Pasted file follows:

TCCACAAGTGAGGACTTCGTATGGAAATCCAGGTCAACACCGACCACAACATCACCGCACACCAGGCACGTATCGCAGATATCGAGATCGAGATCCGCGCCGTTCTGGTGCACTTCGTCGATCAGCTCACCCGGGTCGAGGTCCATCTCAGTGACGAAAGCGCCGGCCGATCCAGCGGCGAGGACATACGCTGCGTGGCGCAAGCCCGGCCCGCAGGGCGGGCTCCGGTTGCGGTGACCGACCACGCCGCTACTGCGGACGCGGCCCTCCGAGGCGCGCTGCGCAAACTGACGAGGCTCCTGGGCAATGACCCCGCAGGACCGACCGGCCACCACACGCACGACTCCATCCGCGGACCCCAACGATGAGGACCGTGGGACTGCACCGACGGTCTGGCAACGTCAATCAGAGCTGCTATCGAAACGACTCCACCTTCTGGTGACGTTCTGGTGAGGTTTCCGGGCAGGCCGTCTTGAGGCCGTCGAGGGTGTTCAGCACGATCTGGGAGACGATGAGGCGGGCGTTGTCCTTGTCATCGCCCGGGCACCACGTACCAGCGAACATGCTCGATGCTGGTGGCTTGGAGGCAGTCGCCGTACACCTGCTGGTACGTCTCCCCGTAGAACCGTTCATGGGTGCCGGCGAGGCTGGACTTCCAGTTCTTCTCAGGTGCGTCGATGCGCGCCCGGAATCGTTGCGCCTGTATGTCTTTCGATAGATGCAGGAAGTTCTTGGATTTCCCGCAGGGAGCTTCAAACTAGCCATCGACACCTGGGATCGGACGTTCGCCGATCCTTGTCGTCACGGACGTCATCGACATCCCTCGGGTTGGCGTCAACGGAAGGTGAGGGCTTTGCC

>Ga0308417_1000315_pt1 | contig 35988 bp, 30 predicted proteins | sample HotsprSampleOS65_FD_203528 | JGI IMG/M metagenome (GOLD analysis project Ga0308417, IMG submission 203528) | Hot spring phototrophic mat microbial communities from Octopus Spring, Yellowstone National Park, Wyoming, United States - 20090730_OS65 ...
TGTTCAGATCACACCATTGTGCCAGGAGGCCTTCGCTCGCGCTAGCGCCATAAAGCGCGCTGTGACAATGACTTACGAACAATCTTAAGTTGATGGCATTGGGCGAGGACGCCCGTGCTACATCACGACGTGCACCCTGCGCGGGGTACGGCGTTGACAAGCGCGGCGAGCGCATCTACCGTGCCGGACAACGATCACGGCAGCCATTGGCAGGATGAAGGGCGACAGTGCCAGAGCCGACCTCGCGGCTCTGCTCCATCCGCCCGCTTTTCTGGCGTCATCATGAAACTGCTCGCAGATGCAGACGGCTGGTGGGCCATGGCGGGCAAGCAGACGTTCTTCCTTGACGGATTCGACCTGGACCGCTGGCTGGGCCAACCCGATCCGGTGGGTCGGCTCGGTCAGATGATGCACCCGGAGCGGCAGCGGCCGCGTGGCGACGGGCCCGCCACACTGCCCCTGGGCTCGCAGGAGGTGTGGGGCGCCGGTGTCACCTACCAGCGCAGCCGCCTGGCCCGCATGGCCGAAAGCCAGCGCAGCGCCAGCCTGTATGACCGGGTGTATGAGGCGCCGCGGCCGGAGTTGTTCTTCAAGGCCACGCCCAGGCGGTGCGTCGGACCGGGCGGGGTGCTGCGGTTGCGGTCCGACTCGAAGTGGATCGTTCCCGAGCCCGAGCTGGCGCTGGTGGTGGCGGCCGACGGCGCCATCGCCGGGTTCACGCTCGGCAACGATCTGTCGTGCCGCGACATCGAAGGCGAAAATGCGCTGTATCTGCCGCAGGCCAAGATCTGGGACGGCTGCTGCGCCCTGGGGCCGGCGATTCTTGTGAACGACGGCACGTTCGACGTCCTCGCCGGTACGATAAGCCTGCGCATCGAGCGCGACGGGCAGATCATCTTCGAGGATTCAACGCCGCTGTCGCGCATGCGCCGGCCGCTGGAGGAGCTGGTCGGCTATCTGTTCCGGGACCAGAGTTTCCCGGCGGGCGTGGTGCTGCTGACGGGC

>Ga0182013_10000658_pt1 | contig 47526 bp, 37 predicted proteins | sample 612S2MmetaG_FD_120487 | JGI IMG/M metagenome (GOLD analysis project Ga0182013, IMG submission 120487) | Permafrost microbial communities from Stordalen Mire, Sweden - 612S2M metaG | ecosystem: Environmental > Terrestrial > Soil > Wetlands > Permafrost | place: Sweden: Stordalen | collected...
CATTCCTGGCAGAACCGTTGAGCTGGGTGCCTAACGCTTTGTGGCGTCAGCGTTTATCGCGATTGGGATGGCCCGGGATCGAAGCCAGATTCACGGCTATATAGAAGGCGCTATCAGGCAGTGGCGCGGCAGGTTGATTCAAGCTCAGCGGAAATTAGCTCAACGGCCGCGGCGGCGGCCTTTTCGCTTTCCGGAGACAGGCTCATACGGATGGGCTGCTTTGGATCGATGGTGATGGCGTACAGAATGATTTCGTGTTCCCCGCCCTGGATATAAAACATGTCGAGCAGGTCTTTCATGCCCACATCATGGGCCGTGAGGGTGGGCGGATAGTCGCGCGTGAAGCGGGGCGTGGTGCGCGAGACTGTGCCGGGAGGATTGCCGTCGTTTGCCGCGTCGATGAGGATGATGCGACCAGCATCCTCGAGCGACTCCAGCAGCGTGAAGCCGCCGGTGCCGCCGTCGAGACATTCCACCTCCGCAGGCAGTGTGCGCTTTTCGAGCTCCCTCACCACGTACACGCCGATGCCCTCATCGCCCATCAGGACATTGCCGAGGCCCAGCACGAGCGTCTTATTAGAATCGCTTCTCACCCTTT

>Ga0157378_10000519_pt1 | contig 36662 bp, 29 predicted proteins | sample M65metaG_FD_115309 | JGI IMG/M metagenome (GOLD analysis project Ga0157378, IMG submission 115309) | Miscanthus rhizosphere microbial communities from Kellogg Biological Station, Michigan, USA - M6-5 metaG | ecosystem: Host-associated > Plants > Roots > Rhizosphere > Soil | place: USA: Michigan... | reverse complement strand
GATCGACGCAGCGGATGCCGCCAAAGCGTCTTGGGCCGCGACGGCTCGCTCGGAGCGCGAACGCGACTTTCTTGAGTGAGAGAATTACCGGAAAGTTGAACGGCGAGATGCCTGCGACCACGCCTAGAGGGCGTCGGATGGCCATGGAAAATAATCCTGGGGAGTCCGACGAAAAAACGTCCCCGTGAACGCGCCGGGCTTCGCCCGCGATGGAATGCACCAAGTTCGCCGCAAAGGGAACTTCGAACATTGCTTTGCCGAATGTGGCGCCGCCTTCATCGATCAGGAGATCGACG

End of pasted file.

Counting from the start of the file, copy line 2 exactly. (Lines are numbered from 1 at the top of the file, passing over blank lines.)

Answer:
>Ga0308417_1000315_pt1 | contig 35988 bp, 30 predicted proteins | sample HotsprSampleOS65_FD_203528 | JGI IMG/M metagenome (GOLD analysis project Ga0308417, IMG submission 203528) | Hot spring phototrophic mat microbial communities from Octopus Spring, Yellowstone National Park, Wyoming, United States - 20090730_OS65 ...